Sam Bowie's name is there at #2 on the list. Shawn Bradley could be there since he was the Second Pick in 1993. But actually Shawn does have some good # of blocked shots per game and total # of block shots.

Nash13
06-29-2003, 02:21 PM
He's like 8th on the all time block list, but that's pretty much it.

madape
06-29-2003, 03:13 PM
How about waking up in the morning after the draft and learning that your new franchise cornerstone, the #2 pick overall, is DEAD of a cocaine overdose?

Len Bias should be #1 on any "bust" list.

http://espn-i.starwave.com/media/pg2/2001/0619/photo/a_bias1_i.jpg

MFFL
06-29-2003, 04:22 PM
Originally posted by: madape
How about waking up in the morning after the draft and learning that your new franchise cornerstone, the #2 pick overall, is DEAD of a cocaine overdose?

Len Bias should be #1 on any "bust" list.


totally agree. what a nightmare.

David
06-29-2003, 09:14 PM
Originally posted by: madape
How about waking up in the morning after the draft and learning that your new franchise cornerstone, the #2 pick overall, is DEAD of a cocaine overdose?

Len Bias should be #1 on any "bust" list.
There was more to what happened to Bias than meets the eye. A large amount of cocaine was found in Bias' STOMACH. Who ingests cocaine that way? There was speculation that his "buddies" had put it in the beer they were drinking to celebrate his being drafted. Bias was not known to be a drug user. He was known as a straight arrow, as far as anyone knew.

Mandyahl
06-29-2003, 09:22 PM
wow, i didn't know that side of the bias story.

FilthyFinMavs
06-29-2003, 11:32 PM
Joe Smith without a doubt has to go on that list. He is right there with Kandi in my book. He is a good player but not number 1 pick of the draft.

MFFL
06-29-2003, 11:52 PM
Originally posted by: David
Bias was not known to be a drug user. He was known as a straight arrow, as far as anyone knew.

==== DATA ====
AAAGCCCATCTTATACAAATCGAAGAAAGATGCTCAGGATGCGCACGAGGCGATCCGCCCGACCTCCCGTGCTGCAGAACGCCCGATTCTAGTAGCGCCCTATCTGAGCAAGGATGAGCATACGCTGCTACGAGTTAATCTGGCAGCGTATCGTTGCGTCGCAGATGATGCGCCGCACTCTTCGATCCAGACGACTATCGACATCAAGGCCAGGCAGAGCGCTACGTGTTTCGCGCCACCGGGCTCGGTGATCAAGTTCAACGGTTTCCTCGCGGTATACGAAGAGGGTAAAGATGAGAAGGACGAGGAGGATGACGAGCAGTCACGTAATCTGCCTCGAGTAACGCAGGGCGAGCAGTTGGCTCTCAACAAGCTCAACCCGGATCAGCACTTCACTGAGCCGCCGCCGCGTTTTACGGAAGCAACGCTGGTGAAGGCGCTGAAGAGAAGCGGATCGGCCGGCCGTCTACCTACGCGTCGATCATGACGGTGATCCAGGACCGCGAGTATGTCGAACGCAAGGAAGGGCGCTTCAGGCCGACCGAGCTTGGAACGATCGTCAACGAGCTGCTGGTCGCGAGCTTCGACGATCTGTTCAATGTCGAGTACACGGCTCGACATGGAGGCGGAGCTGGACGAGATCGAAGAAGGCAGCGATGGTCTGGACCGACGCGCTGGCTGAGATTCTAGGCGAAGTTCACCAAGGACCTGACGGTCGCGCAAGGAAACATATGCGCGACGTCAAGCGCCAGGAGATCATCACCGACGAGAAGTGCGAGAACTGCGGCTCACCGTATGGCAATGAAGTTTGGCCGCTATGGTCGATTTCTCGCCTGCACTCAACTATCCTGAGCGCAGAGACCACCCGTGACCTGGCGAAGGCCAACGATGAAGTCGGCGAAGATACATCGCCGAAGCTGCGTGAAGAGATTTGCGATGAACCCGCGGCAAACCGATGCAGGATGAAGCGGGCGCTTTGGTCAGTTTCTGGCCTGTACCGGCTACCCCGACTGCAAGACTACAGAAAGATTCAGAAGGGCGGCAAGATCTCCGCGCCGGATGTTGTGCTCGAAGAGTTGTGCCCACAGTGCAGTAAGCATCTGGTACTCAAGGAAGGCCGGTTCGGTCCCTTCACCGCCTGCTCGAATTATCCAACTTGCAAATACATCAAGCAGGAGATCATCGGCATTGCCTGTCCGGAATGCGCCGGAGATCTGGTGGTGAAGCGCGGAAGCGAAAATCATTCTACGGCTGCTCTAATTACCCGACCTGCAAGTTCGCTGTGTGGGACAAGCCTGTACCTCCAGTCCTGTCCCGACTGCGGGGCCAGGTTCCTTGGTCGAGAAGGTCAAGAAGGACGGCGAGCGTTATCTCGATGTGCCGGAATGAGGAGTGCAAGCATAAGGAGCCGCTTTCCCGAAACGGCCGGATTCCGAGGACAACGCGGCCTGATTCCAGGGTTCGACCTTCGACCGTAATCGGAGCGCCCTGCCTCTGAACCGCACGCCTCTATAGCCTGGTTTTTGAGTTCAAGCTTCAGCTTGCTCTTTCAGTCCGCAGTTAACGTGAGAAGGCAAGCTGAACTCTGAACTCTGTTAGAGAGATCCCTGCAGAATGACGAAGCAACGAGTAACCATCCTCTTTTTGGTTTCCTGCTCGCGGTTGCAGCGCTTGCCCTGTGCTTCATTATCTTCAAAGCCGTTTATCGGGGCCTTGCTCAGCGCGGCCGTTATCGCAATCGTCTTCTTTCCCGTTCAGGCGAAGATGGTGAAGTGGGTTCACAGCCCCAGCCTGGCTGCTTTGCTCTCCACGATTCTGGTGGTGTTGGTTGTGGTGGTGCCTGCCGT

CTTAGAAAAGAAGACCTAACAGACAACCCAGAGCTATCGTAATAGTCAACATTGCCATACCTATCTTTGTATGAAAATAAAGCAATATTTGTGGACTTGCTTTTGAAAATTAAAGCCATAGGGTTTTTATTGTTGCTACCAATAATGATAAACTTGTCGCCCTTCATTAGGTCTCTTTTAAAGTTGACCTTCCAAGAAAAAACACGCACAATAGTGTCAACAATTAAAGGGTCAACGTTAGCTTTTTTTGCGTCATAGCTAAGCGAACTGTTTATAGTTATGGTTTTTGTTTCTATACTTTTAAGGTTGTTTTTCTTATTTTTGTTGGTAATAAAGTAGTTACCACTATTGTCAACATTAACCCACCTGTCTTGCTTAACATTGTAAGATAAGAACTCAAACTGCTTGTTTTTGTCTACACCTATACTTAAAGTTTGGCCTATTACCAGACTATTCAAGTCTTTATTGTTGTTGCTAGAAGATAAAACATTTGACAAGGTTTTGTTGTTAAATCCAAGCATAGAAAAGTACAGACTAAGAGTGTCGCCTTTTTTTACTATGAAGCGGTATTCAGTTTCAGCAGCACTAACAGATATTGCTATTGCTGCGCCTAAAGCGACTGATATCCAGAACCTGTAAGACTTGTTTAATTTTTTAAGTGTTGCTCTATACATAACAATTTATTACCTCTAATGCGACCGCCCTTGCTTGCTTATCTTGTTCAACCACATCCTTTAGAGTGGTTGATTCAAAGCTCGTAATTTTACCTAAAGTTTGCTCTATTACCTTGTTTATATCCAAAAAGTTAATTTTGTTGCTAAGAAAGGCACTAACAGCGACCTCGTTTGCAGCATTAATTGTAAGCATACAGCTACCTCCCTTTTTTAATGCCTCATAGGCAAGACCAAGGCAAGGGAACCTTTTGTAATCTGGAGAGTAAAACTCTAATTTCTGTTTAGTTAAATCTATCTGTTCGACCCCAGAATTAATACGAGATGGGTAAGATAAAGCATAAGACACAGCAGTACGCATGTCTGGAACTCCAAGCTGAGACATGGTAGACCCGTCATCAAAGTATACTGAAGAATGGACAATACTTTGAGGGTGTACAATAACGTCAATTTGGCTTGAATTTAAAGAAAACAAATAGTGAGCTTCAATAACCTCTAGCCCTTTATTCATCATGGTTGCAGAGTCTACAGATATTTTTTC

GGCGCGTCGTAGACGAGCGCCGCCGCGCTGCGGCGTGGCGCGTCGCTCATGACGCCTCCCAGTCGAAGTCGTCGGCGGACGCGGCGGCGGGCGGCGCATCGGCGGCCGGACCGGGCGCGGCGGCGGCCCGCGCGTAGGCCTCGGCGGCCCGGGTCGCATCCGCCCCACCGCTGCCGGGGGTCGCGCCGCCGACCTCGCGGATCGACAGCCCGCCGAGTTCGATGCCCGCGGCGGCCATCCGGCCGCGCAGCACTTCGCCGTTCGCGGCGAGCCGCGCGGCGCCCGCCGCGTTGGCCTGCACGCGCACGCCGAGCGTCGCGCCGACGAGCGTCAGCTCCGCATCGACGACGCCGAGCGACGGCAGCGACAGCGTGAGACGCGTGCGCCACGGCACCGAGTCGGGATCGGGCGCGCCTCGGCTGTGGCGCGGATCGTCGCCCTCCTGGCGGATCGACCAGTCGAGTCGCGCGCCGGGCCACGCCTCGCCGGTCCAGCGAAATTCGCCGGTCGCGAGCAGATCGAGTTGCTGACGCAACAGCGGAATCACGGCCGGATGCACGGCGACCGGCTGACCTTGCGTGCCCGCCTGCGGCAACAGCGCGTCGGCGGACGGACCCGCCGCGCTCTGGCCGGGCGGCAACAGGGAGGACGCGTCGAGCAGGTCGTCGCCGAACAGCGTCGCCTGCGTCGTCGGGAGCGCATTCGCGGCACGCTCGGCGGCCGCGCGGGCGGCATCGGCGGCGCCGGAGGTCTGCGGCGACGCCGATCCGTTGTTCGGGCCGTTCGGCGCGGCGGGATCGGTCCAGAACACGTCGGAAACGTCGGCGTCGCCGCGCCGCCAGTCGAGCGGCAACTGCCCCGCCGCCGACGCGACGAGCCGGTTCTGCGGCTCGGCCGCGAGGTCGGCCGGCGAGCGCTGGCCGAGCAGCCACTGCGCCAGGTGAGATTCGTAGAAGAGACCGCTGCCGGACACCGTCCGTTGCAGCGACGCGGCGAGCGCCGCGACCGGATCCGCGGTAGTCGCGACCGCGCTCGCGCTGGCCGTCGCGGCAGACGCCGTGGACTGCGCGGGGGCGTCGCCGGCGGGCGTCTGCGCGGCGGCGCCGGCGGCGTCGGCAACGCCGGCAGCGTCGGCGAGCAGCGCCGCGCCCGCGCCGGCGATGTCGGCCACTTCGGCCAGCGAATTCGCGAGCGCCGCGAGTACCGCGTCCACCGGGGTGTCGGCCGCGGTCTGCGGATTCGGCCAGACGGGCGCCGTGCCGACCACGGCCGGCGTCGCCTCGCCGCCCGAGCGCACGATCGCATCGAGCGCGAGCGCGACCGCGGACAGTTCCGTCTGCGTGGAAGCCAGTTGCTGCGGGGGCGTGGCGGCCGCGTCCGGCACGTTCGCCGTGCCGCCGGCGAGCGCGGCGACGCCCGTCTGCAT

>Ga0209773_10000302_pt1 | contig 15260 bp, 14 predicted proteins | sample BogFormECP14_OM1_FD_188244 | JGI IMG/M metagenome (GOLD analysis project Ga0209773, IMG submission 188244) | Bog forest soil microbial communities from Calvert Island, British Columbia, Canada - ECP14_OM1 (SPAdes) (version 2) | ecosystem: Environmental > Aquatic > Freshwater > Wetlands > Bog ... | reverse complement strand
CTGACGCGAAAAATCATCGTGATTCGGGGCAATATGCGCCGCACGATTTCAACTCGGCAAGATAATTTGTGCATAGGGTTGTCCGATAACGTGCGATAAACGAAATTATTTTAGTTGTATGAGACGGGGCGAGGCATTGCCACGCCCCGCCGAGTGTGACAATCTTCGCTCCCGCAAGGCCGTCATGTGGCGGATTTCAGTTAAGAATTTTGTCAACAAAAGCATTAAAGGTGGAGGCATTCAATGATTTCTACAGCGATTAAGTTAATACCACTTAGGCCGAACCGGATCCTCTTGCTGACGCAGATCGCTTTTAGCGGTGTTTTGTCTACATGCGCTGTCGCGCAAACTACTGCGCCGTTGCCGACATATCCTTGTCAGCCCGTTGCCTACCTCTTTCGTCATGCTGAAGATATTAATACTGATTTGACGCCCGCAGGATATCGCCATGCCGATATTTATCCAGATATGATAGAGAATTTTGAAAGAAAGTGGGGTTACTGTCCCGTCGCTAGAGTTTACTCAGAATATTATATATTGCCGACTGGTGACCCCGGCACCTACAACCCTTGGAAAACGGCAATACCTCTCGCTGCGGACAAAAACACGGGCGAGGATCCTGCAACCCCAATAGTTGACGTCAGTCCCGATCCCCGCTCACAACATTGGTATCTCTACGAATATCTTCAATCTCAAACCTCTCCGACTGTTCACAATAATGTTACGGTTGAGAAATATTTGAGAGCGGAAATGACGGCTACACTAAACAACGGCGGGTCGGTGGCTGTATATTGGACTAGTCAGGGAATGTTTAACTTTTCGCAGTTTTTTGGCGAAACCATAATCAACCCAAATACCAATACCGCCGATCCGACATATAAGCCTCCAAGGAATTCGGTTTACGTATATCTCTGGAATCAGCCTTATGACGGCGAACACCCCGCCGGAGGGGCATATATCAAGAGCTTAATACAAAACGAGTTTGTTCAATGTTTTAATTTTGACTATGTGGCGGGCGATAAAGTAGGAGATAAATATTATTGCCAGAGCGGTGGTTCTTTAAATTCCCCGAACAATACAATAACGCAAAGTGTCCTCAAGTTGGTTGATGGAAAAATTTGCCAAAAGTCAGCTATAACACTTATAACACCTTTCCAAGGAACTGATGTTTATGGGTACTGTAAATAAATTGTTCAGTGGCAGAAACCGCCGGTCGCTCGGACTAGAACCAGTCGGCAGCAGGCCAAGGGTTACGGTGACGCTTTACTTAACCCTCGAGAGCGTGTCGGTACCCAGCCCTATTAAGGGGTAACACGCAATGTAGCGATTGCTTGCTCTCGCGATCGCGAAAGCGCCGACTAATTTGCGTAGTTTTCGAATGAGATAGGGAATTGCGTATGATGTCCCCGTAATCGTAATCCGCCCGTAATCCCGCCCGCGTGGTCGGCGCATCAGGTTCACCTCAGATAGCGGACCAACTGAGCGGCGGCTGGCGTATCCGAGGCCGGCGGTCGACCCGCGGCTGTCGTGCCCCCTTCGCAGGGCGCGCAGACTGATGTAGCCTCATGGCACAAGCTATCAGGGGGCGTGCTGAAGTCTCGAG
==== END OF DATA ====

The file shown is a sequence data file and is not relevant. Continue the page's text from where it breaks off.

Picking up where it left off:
There are questions about that. He might have been a casual user

http://www.s-t.com/daily/06-01/06-19-01/c01sp091.htm

In the whirlwind two days after the draft, Bias flew to Boston to meet with team officials and media. He, his father, James, and his agent, Lee Fentress, met with representatives of Reebok and negotiated a $325,000 endorsement deal, which on top of a rookie contract that was expected to be in the $700,000 range would have made Bias an instant millionaire.
The world was at his doorstep.
Twelve hours later, Bias decided to celebrate his newfound fame and fortune with cocaine. Around 2 a.m., Bias and three others began their party in their dormitory in College Park, Md.
Reports later would suggest that Bias tried coke for the first time that night. Those reports proved inaccurate: Bias had done it many times.
This particular time, around 3:15 a.m., one of those in the room wondered if Bias had had enough.
"I'm all right," he said. "I'm strong. I'm a horse."
About three hours later, Bias' body began to shake, as if he was having a seizure. Toxicologists who examined him later would explain that one gram of cocaine was considered a "recreational" amount. Bias, they estimated, had snorted five.
When attempts to revive him were unsuccessful, one of the men in the room, Brian Tribble, called 911 and begged for paramedics to come to Washington Hall.
The paramedics arrived and asked if Bias had taken drugs. "Beer," they were told. When the paramedics couldn't resuscitate him, they placed Bias in an ambulance and rushed him to Leland Memorial Hospital.
Leonard Kevin Bias died at 8:55 a.m. He was 22.

and

In the wake of Bias' death, Maryland launched an in-house investigation that eventually led to the firing of Driesell, an icon at the school. The probe did not blame Driesell for Bias' death, but found academic deficiencies and drug use among athletes. It was also determined that Bias skipped virtually all of his classes upon the end of the 1985-86 basketball season.

EVAN
06-29-2003, 11:52 PM
give kwame a year to see if he can improve...its much too early to call him a bust... I dont think leon should be on a bust list because we dont know if he would've succeeded or fallen as a b-ball player...

Mandyahl
06-29-2003, 11:53 PM
but that's why leon is a bust...because he never played.

MFFL
06-29-2003, 11:55 PM
I tried to find some information about Len Bias having cocaine in his stomach but was unable to find any support for that.

Mandyahl
06-29-2003, 11:59 PM
hmmm well that presents a totally different side of the story, mffl.